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Channel 7 Debuts Its Version of the 10 O'Clock News

Well, the headline is a little deceiving. The truth is Channel 7 plans to tape tonight's late newscast at 10:20 p.m. and run it after the first game of the NBA finals between the Los Angeles Lakers and Orlando Magic ends. That could be close to midnight.

It plans to do the same thing throughout the NBA Finals, which could last seven games and end June 18.

In a memo to the staff, John DiSciullo, Channel 7's director of strategic content, news operations and community affairs, wrote "material for news, weather and sports will need to be ready earlier to accommodate this taping schedule."

The reason for the taping isn't in the memo, but staffers can figure it out. The taping avoids paying overtime since the games can end at midnight or later.

The plan does have some potential for embarrassment if any newsworthy event occurs at 11 p.m., when the news normally runs live. But you would hope the station has a contingency plan.

What do you think of the idea of taping the news?

-- Alan Pergament  

I'm a TV Critic, Get Me Out of Here

On the theory that every TV critic should be able to handle 15 minutes of a painful reality series, I checked out NBC's remake of the ABC failure, "I'm a Celebrity, Get Me Out of Here," on Monday.

Fortunately (or unfortunately), the 15 minutes I chose featured Patti Blagojevich -- the wife of disgraced former Illinois Gov. Rod Blagojevich -- telling the other so-called "celebrities" that her husband was railroaded.

The other celebrities seemed convinced by Mrs. Blago's defense, with Spencer Pratt even telling her he would have voted for Blagojevich for President of the United States.

Pratt, who became a celebrity on another reality show, MTV's "The Hills," wasn't kidding. Later, his wife, Heidi, led a prayer for Blagojevich, whose wife landed on the show after a judge refused to allow the governor to travel to Costa Rico to be part of it.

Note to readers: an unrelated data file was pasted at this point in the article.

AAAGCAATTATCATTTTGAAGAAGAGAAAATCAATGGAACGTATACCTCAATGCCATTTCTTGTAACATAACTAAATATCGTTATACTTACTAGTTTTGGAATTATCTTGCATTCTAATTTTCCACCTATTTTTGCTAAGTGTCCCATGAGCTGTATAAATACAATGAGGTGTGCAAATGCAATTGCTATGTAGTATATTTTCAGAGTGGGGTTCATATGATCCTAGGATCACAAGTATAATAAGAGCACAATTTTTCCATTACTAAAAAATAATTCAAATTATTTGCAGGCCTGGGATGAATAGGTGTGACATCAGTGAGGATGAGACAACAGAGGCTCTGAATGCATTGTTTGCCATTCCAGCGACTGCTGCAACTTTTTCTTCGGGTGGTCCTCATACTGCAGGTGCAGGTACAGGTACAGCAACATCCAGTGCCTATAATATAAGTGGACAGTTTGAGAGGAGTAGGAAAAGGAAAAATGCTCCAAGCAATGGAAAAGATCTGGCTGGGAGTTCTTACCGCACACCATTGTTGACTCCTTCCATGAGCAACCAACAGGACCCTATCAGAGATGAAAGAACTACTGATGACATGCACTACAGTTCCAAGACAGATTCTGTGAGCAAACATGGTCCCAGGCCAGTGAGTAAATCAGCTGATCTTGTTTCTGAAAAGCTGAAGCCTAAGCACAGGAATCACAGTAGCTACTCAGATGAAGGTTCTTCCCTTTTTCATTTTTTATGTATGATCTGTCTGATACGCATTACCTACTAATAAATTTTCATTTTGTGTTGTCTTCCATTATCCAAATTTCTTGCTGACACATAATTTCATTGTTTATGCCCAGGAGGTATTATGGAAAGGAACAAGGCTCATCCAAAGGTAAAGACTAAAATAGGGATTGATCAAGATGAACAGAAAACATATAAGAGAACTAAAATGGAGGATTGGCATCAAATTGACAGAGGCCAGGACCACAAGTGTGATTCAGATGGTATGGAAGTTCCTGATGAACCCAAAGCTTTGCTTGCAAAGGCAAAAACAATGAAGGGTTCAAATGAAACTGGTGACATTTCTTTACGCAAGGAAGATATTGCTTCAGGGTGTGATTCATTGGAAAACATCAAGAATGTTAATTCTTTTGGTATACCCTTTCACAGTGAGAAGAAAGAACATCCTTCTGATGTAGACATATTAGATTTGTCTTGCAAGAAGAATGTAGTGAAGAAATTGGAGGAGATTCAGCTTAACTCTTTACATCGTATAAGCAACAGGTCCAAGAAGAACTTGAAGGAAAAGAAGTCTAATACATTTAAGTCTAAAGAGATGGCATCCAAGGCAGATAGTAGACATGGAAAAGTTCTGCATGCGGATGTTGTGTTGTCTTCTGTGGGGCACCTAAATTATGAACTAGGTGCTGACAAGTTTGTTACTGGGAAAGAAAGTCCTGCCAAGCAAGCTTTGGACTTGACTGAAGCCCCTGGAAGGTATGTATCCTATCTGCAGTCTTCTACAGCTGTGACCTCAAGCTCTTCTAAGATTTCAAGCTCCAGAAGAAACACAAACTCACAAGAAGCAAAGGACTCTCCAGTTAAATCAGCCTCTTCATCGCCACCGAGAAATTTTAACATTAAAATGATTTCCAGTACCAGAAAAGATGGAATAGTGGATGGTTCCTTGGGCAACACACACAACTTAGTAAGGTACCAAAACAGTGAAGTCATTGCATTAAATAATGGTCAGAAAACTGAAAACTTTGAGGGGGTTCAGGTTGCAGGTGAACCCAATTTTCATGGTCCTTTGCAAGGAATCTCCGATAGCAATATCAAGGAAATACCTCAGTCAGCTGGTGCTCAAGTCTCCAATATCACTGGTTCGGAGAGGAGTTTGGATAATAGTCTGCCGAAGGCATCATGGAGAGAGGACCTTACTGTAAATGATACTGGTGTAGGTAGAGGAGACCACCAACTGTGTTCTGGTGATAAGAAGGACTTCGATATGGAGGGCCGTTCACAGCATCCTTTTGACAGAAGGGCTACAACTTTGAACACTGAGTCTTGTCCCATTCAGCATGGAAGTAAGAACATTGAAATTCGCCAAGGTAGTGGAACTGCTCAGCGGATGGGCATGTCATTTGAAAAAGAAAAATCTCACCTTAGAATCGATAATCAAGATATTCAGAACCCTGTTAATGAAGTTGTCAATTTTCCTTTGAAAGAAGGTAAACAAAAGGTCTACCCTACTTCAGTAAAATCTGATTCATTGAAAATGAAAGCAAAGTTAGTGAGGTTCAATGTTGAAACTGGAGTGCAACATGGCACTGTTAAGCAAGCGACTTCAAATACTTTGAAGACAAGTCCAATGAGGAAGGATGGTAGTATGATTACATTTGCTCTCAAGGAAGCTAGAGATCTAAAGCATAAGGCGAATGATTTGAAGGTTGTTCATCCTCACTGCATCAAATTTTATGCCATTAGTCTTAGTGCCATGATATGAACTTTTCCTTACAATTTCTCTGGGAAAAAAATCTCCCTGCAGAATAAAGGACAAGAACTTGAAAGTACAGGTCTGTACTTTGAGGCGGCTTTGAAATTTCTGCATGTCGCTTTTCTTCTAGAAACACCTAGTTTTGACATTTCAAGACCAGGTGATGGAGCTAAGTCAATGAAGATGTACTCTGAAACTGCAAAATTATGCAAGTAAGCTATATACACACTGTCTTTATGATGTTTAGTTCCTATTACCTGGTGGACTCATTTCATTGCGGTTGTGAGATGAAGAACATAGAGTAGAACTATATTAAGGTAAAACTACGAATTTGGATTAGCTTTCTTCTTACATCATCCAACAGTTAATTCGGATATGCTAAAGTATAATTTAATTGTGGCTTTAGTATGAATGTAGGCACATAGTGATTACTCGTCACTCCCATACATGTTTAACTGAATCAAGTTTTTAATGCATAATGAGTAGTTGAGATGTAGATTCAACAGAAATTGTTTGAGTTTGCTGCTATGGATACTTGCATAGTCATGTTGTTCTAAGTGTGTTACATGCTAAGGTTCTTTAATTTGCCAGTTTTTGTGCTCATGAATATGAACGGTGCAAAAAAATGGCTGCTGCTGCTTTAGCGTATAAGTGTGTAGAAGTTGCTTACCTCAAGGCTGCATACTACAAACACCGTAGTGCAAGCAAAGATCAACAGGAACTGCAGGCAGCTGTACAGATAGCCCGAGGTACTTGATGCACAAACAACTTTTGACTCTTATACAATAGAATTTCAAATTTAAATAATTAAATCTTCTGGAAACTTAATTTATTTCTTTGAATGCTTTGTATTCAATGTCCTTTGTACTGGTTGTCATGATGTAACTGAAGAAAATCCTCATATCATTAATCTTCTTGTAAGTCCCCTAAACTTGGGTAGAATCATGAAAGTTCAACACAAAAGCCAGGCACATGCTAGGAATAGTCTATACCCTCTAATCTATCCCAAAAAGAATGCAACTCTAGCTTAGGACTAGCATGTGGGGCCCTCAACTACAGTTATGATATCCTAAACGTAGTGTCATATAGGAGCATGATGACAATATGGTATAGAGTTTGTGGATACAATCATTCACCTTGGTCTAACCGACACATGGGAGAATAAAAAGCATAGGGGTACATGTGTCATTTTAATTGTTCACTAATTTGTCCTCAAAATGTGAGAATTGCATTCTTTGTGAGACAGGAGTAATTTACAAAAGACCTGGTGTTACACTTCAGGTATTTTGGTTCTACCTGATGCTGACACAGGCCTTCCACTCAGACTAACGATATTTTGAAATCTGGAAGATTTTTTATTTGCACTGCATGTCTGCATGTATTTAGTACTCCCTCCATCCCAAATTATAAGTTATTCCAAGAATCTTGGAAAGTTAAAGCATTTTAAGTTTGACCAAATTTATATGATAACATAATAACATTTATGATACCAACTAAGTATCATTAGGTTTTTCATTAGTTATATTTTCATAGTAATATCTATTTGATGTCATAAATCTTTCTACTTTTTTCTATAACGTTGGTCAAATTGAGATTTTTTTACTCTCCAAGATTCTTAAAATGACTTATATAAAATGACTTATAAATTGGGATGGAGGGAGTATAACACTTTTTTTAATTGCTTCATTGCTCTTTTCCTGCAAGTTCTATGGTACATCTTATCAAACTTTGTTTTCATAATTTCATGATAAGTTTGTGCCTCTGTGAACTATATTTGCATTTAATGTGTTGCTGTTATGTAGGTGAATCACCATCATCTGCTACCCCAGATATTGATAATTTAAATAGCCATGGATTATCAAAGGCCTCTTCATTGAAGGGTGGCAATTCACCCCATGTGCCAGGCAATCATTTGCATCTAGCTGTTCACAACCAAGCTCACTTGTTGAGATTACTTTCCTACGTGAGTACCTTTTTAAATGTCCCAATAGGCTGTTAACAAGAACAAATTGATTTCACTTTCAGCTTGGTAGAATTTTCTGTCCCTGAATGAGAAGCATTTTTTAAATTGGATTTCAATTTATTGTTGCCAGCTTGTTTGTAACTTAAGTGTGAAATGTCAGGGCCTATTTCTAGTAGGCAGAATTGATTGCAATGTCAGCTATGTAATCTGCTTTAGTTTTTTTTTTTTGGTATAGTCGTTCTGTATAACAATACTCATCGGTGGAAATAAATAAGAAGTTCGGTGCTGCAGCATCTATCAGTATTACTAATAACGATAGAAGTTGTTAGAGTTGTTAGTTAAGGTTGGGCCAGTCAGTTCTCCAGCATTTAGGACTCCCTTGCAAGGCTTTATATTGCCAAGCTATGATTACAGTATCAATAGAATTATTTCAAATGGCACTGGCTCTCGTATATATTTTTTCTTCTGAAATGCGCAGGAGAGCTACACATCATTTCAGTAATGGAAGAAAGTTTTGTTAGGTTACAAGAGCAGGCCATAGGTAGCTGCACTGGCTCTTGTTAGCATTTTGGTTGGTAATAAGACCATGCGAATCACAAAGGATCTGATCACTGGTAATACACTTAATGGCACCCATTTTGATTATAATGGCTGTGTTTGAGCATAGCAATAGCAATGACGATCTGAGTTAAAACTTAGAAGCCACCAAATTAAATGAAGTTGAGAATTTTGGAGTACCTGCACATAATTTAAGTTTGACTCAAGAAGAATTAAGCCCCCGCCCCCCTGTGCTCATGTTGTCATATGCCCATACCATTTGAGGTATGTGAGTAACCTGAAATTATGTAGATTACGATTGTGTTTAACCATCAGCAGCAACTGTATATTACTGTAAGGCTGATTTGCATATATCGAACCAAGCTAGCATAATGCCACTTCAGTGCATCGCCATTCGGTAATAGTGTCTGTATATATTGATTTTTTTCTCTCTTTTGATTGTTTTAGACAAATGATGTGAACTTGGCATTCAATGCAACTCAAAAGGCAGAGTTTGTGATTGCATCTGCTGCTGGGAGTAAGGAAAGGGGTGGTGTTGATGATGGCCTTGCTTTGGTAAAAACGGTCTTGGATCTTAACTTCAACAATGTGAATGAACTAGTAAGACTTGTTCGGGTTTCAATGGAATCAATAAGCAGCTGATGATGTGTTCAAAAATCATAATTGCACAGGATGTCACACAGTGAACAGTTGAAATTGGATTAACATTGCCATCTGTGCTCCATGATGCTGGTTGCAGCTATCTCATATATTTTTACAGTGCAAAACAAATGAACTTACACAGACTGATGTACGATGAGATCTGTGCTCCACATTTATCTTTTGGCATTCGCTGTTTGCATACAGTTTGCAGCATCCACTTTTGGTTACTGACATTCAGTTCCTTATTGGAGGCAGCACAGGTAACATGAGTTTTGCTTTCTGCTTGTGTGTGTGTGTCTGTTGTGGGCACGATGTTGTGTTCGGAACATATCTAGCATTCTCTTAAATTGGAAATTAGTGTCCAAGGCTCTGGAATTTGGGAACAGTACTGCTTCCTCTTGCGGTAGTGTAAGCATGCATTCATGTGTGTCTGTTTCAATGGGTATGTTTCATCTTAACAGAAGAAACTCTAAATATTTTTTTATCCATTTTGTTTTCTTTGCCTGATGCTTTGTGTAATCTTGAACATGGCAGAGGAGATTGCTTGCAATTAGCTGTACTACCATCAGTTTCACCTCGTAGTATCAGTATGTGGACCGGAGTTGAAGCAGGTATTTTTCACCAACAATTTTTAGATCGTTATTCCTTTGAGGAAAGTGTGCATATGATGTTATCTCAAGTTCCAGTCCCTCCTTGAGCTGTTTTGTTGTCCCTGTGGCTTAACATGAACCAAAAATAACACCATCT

This was the most (unintentionally) funny 15 minutes of TV on NBC all year. Better than anything on "The Office" or even "30 Rock."

But seriously, does NBC think a stupid reality show that features airhead celebrities is the ideal place to try the Blagojevich racketeering case? Can't the prosecutors get equal time on say "America's Got Talent" or "The Biggest Loser"?

If you watched more than 15 minutes, what did you think of the "Celebrity" opener and Mrs. Blago's defense?

-- Alan Pergament


Conan Has Good Start in Marathon

It is a marathon and not a sprint, but Conan O'Brien's fast-paced opening "Tonight Show" got off to a promising start Monday night.

However, since it had so many pre-recorded bits, it may be difficult to keep up the pace.

The clever opening bit featured O'Brien running from his old office in New York City through various landmarks across the country (including Wrigley Field in Chicago) to eventually land at the Universal Studio stage in Los Angeles where his new show is being taped.

It was amusing, though it ran just a little too long. There also were filmed pieces following O'Brien in his 1992 Taurus attracting a bevy of beauties; leading a tour of Universal Studios; and illustrating his celebrity status by sitting in the last row at a Los Angeles Lakers game eating pop corn.

The bits were all pretty amusing, playing off O'Brien's outsider status and California stereotypes.

The opening monologue started off well with O'Brien noting his timing was perfect now that he works for the last place network in a bankrupt state on a show sponsored by General Motors. But clearly, the monologue isn't going to be as important to O'Brien as it was to his predecessor, Jay Leno.

O'Brien smartly acknowledged Leno and did a brief imitation of him after cracking that the former "Tonight Show" host would be back with a new show in two or three days tops.

The first guest, Will Ferrell, is in serious danger of being overexposed. But he has a movie coming out and was there to paint O'Brien as an underdog.